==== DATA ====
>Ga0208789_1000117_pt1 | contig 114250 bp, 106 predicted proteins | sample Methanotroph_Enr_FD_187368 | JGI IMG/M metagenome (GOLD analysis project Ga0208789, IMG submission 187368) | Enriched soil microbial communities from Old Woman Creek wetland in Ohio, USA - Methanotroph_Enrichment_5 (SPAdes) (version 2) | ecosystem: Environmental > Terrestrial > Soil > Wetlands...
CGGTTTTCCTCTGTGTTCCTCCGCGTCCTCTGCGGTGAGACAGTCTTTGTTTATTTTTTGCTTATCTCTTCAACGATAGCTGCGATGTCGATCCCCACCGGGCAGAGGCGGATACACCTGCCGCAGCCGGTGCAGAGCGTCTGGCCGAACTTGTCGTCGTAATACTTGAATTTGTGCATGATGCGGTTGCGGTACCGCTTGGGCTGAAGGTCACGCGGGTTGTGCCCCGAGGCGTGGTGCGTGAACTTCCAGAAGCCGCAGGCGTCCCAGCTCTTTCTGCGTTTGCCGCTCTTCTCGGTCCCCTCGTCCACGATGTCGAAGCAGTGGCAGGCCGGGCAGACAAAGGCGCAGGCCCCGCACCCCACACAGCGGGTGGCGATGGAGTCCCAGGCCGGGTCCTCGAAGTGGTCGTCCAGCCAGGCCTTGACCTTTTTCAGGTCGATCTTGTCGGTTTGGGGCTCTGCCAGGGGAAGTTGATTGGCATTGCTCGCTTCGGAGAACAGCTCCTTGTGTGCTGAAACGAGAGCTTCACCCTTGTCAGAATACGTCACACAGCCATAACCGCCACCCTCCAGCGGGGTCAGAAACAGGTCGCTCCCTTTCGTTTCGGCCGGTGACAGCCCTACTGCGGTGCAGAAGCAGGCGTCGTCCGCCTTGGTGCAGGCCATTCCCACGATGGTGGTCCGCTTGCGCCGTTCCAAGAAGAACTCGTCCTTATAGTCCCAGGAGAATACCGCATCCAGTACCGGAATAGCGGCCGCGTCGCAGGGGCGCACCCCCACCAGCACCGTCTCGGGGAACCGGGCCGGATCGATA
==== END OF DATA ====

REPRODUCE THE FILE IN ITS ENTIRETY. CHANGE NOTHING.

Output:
>Ga0208789_1000117_pt1 | contig 114250 bp, 106 predicted proteins | sample Methanotroph_Enr_FD_187368 | JGI IMG/M metagenome (GOLD analysis project Ga0208789, IMG submission 187368) | Enriched soil microbial communities from Old Woman Creek wetland in Ohio, USA - Methanotroph_Enrichment_5 (SPAdes) (version 2) | ecosystem: Environmental > Terrestrial > Soil > Wetlands...
CGGTTTTCCTCTGTGTTCCTCCGCGTCCTCTGCGGTGAGACAGTCTTTGTTTATTTTTTGCTTATCTCTTCAACGATAGCTGCGATGTCGATCCCCACCGGGCAGAGGCGGATACACCTGCCGCAGCCGGTGCAGAGCGTCTGGCCGAACTTGTCGTCGTAATACTTGAATTTGTGCATGATGCGGTTGCGGTACCGCTTGGGCTGAAGGTCACGCGGGTTGTGCCCCGAGGCGTGGTGCGTGAACTTCCAGAAGCCGCAGGCGTCCCAGCTCTTTCTGCGTTTGCCGCTCTTCTCGGTCCCCTCGTCCACGATGTCGAAGCAGTGGCAGGCCGGGCAGACAAAGGCGCAGGCCCCGCACCCCACACAGCGGGTGGCGATGGAGTCCCAGGCCGGGTCCTCGAAGTGGTCGTCCAGCCAGGCCTTGACCTTTTTCAGGTCGATCTTGTCGGTTTGGGGCTCTGCCAGGGGAAGTTGATTGGCATTGCTCGCTTCGGAGAACAGCTCCTTGTGTGCTGAAACGAGAGCTTCACCCTTGTCAGAATACGTCACACAGCCATAACCGCCACCCTCCAGCGGGGTCAGAAACAGGTCGCTCCCTTTCGTTTCGGCCGGTGACAGCCCTACTGCGGTGCAGAAGCAGGCGTCGTCCGCCTTGGTGCAGGCCATTCCCACGATGGTGGTCCGCTTGCGCCGTTCCAAGAAGAACTCGTCCTTATAGTCCCAGGAGAATACCGCATCCAGTACCGGAATAGCGGCCGCGTCGCAGGGGCGCACCCCCACCAGCACCGTCTCGGGGAACCGGGCCGGATCGATA